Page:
Unions fought for the recently passed $15 minimum wage in Los Angeles. Now they’re asking that it not apply to their members, exposing a fault line in the labor movement.
The executive secretary-treasurer for the Los Angeles County Federation of Labor — a local affiliate of the AFL-CIO, America’s biggest labor federation — said Tuesday that the new minimum wage law should not pertain to workers covered by a union collective bargaining agreement.
“For every local wage ordinance it has ever adopted, the Los Angeles City Council has respected agreements that businesses and employees have mutually reached,” said Federation of Labor spokesman Rusty Hicks, who is also a leader in the Los Angeles Raise the Wage coalition, in a statement. “LA should continue to do what other cities in California have done when raising its minimum wage.”
In a clarifying statement released Thursday night, Hicks said, "Raise the Wage stands with the City Council and supports the minimum wage ordinance as currently drafted." Though he reaffirmed his support for the “collective bargaining supersession clause,” as he referred to it, he suggested that it could be considered separately from the wage bill as it currently stands.
“I recognize it needs additional time for debate in front of lawmakers and the public and I support that,” said Hicks in the statement.
The request for a collective bargaining exemption has created a rift among activists and supporters of organized labor, many of whom say that all workplaces should be subject to the new minimum wage requirement.
One of the lead organizers involved in the high-profile fast food workers’ campaign said his organization opposes any measure that could “undermine” a $15 base wage for all workers.
“We support $15 an hour as a minimum wage for all workers — in LA and everywhere — and don’t support anything that could undermine that,” said Fight For $15 organizing director Kendall Fells in a statement to Al Jazeera.
Recent wage hikes in other cities have included similar exemptions for unionized businesses. Those cities include San Francisco, which has also signed off on a $15 minimum wage law, and Chicago, which in December approved a $13 minimum wage bill.
The U.S. Chamber of Commerce, in a 2014 report on so-called union “escape clauses,” argued that such language is “often designed to encourage unionization by making a labor union the potential ‘low-cost’ alternative to new wage mandates.”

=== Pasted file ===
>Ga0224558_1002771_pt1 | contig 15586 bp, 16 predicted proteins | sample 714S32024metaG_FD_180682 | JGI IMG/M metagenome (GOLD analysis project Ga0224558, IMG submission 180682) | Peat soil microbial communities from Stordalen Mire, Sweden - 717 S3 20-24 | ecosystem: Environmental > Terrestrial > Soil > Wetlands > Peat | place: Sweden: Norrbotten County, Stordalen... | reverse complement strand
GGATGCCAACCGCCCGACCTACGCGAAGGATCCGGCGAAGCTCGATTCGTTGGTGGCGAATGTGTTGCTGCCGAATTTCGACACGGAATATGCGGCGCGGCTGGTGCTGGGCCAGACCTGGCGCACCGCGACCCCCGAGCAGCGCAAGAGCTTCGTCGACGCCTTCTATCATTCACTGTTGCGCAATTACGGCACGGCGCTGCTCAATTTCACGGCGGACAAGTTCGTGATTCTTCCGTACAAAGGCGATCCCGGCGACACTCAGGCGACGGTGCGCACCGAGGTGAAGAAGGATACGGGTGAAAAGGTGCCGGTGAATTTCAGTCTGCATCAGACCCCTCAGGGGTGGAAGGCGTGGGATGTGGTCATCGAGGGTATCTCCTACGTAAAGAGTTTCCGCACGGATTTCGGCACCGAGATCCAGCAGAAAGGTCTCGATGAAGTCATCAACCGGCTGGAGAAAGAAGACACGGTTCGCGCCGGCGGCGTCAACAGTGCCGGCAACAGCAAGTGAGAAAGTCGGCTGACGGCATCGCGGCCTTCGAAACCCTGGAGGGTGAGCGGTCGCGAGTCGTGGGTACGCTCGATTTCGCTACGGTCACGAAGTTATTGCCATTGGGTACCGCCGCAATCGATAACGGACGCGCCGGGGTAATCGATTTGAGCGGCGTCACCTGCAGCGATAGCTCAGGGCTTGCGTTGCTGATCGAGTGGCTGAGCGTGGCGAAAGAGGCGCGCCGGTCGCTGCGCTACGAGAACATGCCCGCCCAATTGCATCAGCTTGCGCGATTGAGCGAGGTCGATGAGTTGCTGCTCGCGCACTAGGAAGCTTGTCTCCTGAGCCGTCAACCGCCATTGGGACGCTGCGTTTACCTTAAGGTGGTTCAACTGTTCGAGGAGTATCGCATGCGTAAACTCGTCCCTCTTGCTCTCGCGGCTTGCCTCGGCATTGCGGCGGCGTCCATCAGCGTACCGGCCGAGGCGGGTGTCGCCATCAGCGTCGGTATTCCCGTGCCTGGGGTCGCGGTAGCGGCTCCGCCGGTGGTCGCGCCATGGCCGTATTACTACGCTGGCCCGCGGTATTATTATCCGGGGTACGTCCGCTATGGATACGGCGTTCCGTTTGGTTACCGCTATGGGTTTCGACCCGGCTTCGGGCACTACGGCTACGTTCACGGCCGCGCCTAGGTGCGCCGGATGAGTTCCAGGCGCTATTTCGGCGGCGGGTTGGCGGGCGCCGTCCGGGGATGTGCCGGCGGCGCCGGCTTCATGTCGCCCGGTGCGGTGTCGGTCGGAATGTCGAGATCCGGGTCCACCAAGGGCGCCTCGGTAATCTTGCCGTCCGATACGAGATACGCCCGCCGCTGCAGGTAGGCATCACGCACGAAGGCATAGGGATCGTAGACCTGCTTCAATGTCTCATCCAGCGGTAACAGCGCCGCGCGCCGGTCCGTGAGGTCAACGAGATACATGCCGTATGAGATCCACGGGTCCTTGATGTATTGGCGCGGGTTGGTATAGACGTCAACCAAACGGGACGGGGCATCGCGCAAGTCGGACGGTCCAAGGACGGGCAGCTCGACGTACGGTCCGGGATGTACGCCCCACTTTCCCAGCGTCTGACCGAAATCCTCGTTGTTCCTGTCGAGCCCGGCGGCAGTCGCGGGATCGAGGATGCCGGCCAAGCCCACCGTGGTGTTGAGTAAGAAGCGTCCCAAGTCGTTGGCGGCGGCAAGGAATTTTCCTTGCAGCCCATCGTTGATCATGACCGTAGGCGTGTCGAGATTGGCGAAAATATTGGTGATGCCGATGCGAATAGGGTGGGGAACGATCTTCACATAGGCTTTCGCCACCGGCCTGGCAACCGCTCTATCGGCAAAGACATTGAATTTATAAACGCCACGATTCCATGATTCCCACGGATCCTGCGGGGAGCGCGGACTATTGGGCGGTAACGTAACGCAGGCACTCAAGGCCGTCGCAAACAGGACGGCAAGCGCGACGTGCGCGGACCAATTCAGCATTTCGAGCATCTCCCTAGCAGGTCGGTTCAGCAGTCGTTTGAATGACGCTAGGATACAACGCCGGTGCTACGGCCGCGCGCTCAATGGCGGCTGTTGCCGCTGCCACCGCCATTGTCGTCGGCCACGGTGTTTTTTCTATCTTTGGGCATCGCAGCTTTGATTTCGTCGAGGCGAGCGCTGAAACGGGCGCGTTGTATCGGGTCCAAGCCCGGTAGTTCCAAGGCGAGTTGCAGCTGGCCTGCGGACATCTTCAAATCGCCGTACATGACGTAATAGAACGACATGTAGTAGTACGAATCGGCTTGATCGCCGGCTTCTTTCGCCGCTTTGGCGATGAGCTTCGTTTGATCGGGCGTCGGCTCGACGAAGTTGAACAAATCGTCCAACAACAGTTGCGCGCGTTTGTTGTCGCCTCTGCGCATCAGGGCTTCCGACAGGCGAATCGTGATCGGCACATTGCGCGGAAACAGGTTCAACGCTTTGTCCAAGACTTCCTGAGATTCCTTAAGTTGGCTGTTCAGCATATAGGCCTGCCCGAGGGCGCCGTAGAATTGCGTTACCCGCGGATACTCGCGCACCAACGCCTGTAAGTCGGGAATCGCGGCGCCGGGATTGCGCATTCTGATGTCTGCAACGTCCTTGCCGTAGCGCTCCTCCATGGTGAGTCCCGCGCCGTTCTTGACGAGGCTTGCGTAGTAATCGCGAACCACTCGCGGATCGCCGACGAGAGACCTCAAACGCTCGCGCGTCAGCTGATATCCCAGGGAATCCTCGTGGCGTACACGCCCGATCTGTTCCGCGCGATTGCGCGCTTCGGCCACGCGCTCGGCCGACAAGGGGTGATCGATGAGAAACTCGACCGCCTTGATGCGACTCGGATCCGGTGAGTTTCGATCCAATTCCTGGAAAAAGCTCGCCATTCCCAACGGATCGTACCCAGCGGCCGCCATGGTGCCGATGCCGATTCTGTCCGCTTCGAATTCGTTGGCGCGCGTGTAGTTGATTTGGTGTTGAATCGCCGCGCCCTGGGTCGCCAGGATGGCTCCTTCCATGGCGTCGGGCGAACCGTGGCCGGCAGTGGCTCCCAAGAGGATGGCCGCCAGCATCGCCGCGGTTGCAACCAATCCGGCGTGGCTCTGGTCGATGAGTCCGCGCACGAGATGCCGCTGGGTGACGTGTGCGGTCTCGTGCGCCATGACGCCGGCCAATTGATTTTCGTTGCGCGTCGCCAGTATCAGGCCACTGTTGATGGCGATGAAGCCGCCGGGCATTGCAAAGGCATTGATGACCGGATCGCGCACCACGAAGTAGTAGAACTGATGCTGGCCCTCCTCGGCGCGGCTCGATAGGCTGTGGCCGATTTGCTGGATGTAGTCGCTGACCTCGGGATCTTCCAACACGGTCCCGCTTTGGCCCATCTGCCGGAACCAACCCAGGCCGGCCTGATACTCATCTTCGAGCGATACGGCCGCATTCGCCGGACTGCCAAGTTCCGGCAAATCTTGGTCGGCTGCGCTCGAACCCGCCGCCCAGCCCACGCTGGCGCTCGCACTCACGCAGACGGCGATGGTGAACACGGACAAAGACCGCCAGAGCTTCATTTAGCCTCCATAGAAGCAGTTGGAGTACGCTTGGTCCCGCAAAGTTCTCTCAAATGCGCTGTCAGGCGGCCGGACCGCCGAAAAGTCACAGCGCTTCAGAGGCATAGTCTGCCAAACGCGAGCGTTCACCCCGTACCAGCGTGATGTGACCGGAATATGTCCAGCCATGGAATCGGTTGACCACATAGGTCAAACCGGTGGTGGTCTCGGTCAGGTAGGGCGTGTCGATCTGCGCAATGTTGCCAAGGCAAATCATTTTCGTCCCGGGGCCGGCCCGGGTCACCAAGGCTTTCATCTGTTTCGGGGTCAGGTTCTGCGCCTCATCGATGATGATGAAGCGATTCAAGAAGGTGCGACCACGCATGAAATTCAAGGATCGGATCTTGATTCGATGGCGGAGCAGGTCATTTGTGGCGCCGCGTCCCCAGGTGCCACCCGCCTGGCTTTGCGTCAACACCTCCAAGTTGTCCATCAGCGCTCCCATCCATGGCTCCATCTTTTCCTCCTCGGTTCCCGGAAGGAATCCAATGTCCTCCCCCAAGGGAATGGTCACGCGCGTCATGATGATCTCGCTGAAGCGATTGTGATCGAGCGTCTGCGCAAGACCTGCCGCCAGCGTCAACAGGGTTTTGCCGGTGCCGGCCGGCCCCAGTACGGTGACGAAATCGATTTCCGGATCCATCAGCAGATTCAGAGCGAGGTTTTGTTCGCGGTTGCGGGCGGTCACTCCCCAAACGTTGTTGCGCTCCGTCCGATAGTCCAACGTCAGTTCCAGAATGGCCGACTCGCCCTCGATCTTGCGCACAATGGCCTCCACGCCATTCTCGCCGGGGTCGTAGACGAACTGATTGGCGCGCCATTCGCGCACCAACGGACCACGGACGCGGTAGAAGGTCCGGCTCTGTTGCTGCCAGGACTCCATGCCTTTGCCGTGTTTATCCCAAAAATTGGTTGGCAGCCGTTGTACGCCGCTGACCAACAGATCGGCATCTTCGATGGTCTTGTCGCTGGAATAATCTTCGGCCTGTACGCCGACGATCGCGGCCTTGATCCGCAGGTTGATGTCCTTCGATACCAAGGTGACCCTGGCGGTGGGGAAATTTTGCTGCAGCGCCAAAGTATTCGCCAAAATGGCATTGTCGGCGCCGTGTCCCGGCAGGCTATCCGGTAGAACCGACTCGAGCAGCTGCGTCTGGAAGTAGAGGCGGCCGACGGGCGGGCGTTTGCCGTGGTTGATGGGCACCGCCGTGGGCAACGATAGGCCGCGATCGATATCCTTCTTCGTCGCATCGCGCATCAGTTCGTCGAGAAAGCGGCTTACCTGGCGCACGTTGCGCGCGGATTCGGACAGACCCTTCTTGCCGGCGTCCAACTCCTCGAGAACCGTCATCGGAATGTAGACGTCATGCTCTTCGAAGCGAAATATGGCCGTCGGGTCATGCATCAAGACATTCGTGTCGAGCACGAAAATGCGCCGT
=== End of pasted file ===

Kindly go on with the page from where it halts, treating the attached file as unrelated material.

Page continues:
Seattle University School of Law professor Charlotte Garden told Al Jazeera that escape clauses might also allow unions to negotiate “a more dynamic package of wages and benefits, where total compensation might be higher than the minimum wage, even if the contract wage is somewhat lower.“
“Even with the carve-out, unions will still be negotiating for wage increases with each contract, but some bargaining units might decide their best interests lie in other forms of compensation as well,” said Garden.
University of Rhode Island labor historian Erik Loomis said that logic is unlikely to carry much weight with the non-union workers that Los Angeles unions may attempt to organize in the future.
Although those workers might be attracted to promises of better health and pension benefits, “the first question people are probably going to be asking about a union is, ‘are we going to make more money out of it?’” he said.
“The optics of it are just awful,” Loomis said. “What this looks like is a really, very poorly thought out idea that makes organized labor look like not an ally to the average worker."
The optics may be particularly awkward for the labor movement’s national institutions, which have spent the past few years attempting to position themselves as advocates for the entire working class, not just their memberships. The AFL-CIO has been a vocal supporter of both immigrant justice groups and the Black Lives Matter protests. Offering employers an exemption to minimum wage laws if they agree to unionize could undermine those alliances, said Loomis.
“I think a lot of progressive organizations were already a little nervous about allying with labor unions, because unions have really struggled to prove themselves to be valuable allies on the ground,” he said. “And this just reinforces that belief."
Seattle was among the first cities to pass a $15 minimum wage law; their legislation included no opt-out provision.
“I would say we are extremely skeptical of collective bargaining opt-outs,” said Philip Locker, spokesman for the Seattle-based group $15 Now, which helped lead the charge for the city’s minimum wage hike. However, he said it was at least possible that opt-outs could be of some benefit to workers who want more flexibility in negotiating wages and benefits.
“The key thing is that the issue should be decided by the workers and union activists in Los Angeles,” said Locker. “They are the ones in the best position to determine whether a collective bargaining opt-out would strengthen their hand or weaken their hand.”
Los Angeles Mayor Eric Garcetti told reporters Wednesday that he had not yet made a decision on whether to support the exemption in Los Angeles.